Trump Blocks Chrissy Teigen, Accidentally Reminds Us He's Being Sued


by Monica Hunter-Hart
Getty Images / Chip Somodevilla

On Tuesday, model Chrissy Teigen announced that President Donald Trump had blocked her on Twitter after she tweeted at him, “no one likes you.” Unfortunately for the president, that insult hasn’t been the most damaging part of the incident.

Teigen is perhaps the most high-profile person to have been blocked by the president since the Knight First Amendment Institute sued him on July 11 for blocking users; her celebrity caused the news that Trump blocked her to go viral, and as major news outlets have been reporting on the event, they’ve also been bringing the ongoing lawsuit to the public’s attention.

“It’s very sad that Republicans, even some that were carried over the line on my back, do very little to protect their President,” President Trump tweeted on July 23.

“Lolllllll no one likes you,” Teigen replied. President Trump promptly blocked her, as he has done to many others who troll or insult him or his policies.

“After 9 years of hating Donald J Trump, telling him ‘lol no one likes you’ was the straw,” Teigen tweeted.

But that’s not the half of it. On July 11, the Knight First Amendment Institute filed a lawsuit against three members of the Trump administration (the president himself; Daniel Scavino Jr., the White House Director of Social Media; and then-press secretary Sean Spicer) on behalf of seven individual plaintiffs from across the country, claiming that citizens of the United States have a constitutional right to be able to access President Trump’s Twitter feed.

Their case rests on two main arguments: First, that citizens must be able to view President Trump’s tweets because they are official government statements. “Defendants have promoted the President’s Twitter account as a key channel for official communication,” states the complaint. “The President’s advisors have stated that tweets from @realDonaldTrump are ‘official statements,’ and they have been treated as such by politicians, world leaders, the National Archive and Records Administration, and federal courts.”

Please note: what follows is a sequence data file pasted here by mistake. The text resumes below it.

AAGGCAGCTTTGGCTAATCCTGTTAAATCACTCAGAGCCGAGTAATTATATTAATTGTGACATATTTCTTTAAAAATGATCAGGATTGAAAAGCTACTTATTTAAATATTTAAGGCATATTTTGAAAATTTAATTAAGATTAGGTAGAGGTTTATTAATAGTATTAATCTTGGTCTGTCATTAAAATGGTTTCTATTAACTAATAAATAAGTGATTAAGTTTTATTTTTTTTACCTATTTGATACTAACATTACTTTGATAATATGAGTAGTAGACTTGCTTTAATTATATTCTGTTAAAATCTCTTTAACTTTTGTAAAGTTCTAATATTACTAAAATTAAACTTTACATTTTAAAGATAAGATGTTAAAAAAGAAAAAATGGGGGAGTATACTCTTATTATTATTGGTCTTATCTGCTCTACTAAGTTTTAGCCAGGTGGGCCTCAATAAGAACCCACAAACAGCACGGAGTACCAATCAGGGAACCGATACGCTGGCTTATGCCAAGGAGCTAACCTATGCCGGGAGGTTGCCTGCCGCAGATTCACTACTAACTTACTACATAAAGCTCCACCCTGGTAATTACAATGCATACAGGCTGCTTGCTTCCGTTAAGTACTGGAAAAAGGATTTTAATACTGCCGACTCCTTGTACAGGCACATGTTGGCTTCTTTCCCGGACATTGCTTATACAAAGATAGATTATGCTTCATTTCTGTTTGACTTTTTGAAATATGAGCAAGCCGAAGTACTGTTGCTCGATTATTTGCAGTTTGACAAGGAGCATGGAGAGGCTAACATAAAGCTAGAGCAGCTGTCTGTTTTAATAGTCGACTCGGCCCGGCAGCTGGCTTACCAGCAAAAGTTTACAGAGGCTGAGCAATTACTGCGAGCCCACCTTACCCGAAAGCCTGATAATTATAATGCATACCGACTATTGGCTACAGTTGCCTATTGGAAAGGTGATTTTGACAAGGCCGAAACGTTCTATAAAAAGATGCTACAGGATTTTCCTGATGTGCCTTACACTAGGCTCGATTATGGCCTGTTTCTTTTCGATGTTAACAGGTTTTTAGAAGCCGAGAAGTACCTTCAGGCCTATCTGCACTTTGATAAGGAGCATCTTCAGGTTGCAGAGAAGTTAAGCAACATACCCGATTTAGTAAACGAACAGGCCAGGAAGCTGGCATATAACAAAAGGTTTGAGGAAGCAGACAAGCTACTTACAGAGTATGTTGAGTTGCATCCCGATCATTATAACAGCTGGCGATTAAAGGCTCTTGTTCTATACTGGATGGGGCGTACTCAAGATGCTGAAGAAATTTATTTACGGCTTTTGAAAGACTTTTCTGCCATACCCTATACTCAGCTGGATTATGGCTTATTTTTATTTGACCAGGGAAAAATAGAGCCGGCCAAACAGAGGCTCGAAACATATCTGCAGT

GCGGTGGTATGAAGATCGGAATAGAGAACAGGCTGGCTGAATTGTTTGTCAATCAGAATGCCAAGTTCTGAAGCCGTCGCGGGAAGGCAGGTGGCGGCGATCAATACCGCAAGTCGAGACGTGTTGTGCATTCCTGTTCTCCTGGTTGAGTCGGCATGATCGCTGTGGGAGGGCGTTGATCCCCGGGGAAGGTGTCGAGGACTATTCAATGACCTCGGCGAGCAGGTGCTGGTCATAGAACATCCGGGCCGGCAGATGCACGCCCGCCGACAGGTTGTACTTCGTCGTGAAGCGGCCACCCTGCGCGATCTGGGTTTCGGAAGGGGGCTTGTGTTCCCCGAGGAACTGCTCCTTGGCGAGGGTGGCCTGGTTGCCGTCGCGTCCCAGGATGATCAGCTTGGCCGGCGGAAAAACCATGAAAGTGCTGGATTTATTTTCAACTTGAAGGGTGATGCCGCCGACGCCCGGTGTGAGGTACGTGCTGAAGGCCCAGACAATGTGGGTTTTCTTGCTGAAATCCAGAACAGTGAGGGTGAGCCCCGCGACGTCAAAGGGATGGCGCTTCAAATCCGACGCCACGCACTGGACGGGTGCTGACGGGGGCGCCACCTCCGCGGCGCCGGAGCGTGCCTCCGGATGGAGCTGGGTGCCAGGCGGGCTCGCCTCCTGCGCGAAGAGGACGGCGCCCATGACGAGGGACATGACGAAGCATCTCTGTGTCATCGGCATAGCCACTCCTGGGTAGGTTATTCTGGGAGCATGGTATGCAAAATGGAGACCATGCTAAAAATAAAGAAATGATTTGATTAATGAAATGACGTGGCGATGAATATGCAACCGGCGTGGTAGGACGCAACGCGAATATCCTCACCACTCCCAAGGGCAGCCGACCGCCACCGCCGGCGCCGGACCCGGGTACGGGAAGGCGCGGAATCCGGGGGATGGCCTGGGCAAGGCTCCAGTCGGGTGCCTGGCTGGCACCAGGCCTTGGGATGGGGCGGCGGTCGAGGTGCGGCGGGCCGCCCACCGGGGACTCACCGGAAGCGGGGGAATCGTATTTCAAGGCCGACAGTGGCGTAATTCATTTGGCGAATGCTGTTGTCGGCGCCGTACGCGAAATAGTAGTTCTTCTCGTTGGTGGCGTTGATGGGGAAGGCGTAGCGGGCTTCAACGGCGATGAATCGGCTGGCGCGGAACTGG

Second, that his feed is a “public forum” for expression — even though Twitter itself is a private company — because “Defendants have made the account accessible to all, taking advantage of Twitter’s interactive platform to directly engage the President’s 33 million followers,” states the complaint. This argument may or may not hold up in court, but a federal judge has previously ruled that a local government’s Facebook page is a “limited public forum.”

The First Amendment deems it unconstitutional to bar citizens from public forums just for communicating dissenting opinions. The lawsuit calls President Trump’s decision to block users “viewpoint-based exclusion”; plaintiffs complain that the president is preventing them from expressing political dissent.

President Trump in the White House on March 27.

Getty Images / Pool

President Trump’s decision to block Teigen may add weight to the lawsuit’s existing arguments against him, but it seems unlikely to provide new evidence of unconstitutional behavior. Inverse checked in with the Knight First Amendment Institute to ask about any potential impact it might have on the case.

“Based on the blocking of celebrities, journalists and other Twitter users over the past several days, it appears that the president and his aides have not reconsidered their practice of blocking critics on Twitter,” senior staff attorney Katie Fallow tells Inverse, “even after being notified by our lawsuit that this practice violates the Constitution.”

The debacle with Teigen may not explicitly affect the ongoing case, but it does demonstrate that President Trump doesn’t seem to mind that he’s being sued or might be acting unconstitutionally.

For now, Teigen’s fame is bringing more attention to the lawsuit, and that’s significant: President Trump seems to have been convicted in the court of public opinion.

The lawsuit is still in its beginning stages. The Knight First Amendment Institute has “yet to hear from the White House regarding how they are going to respond,” Fallow tells Inverse. “They must respond within 60 days from the time of service so we expect a response will be forthcoming.”

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